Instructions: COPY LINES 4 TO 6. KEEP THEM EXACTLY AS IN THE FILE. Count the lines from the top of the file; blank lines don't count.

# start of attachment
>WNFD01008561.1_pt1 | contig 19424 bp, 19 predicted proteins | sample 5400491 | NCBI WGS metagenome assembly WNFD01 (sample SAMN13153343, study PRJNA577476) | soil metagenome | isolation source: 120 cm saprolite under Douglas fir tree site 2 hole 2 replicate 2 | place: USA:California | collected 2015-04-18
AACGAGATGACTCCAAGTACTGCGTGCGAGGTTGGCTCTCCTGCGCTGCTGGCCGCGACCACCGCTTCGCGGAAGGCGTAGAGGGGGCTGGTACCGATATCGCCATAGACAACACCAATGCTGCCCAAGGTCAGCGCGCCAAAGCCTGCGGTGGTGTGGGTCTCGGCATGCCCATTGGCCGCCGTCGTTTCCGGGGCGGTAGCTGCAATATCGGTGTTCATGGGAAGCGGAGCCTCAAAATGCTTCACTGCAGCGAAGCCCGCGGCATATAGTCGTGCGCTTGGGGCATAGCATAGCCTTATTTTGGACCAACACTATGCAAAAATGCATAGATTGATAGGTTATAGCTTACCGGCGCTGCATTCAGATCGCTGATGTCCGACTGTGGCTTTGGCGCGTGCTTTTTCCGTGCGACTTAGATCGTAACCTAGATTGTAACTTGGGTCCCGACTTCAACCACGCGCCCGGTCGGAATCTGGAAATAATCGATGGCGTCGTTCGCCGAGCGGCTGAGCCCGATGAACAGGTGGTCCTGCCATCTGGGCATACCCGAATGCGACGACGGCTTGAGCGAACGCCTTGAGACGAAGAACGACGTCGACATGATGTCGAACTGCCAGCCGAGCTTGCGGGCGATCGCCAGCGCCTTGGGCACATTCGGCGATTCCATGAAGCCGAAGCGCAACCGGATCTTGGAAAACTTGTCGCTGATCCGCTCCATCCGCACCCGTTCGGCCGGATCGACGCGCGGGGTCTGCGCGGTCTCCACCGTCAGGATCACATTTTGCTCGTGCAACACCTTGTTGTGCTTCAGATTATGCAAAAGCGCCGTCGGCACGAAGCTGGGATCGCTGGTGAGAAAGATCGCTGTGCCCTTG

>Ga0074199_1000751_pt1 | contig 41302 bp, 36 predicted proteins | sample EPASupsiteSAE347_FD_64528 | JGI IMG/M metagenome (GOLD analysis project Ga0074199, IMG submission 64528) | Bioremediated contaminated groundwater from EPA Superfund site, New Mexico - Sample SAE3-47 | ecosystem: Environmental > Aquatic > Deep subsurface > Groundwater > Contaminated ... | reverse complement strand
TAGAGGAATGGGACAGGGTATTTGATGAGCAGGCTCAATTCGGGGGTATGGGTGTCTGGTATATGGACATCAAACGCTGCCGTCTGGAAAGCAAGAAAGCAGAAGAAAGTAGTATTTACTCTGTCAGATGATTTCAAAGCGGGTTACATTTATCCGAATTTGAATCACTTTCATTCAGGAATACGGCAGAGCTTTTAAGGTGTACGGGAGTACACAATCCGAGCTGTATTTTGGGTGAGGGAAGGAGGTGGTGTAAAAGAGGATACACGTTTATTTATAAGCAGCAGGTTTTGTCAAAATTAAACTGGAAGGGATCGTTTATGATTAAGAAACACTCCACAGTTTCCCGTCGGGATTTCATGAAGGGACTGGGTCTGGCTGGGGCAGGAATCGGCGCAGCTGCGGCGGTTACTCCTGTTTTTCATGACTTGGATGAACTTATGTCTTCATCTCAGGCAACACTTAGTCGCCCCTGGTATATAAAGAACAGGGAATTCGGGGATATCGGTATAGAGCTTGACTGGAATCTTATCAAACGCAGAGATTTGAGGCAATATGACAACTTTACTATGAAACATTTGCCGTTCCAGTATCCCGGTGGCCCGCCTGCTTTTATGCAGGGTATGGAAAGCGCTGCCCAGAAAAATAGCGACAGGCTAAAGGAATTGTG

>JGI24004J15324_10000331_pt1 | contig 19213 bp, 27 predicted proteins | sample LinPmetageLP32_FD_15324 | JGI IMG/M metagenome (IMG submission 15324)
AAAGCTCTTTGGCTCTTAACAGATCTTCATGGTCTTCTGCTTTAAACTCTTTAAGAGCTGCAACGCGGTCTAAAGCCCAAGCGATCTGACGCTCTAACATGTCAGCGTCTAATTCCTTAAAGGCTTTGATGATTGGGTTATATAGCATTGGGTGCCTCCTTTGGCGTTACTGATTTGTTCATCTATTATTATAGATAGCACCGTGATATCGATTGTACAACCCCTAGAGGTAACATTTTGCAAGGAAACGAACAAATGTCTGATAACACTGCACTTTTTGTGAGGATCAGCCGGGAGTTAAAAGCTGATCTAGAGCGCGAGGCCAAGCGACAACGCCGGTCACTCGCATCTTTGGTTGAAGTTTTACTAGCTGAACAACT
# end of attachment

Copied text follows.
TAGAGGAATGGGACAGGGTATTTGATGAGCAGGCTCAATTCGGGGGTATGGGTGTCTGGTATATGGACATCAAACGCTGCCGTCTGGAAAGCAAGAAAGCAGAAGAAAGTAGTATTTACTCTGTCAGATGATTTCAAAGCGGGTTACATTTATCCGAATTTGAATCACTTTCATTCAGGAATACGGCAGAGCTTTTAAGGTGTACGGGAGTACACAATCCGAGCTGTATTTTGGGTGAGGGAAGGAGGTGGTGTAAAAGAGGATACACGTTTATTTATAAGCAGCAGGTTTTGTCAAAATTAAACTGGAAGGGATCGTTTATGATTAAGAAACACTCCACAGTTTCCCGTCGGGATTTCATGAAGGGACTGGGTCTGGCTGGGGCAGGAATCGGCGCAGCTGCGGCGGTTACTCCTGTTTTTCATGACTTGGATGAACTTATGTCTTCATCTCAGGCAACACTTAGTCGCCCCTGGTATATAAAGAACAGGGAATTCGGGGATATCGGTATAGAGCTTGACTGGAATCTTATCAAACGCAGAGATTTGAGGCAATATGACAACTTTACTATGAAACATTTGCCGTTCCAGTATCCCGGTGGCCCGCCTGCTTTTATGCAGGGTATGGAAAGCGCTGCCCAGAAAAATAGCGACAGGCTAAAGGAATTGTG

>JGI24004J15324_10000331_pt1 | contig 19213 bp, 27 predicted proteins | sample LinPmetageLP32_FD_15324 | JGI IMG/M metagenome (IMG submission 15324)
AAAGCTCTTTGGCTCTTAACAGATCTTCATGGTCTTCTGCTTTAAACTCTTTAAGAGCTGCAACGCGGTCTAAAGCCCAAGCGATCTGACGCTCTAACATGTCAGCGTCTAATTCCTTAAAGGCTTTGATGATTGGGTTATATAGCATTGGGTGCCTCCTTTGGCGTTACTGATTTGTTCATCTATTATTATAGATAGCACCGTGATATCGATTGTACAACCCCTAGAGGTAACATTTTGCAAGGAAACGAACAAATGTCTGATAACACTGCACTTTTTGTGAGGATCAGCCGGGAGTTAAAAGCTGATCTAGAGCGCGAGGCCAAGCGACAACGCCGGTCACTCGCATCTTTGGTTGAAGTTTTACTAGCTGAACAACT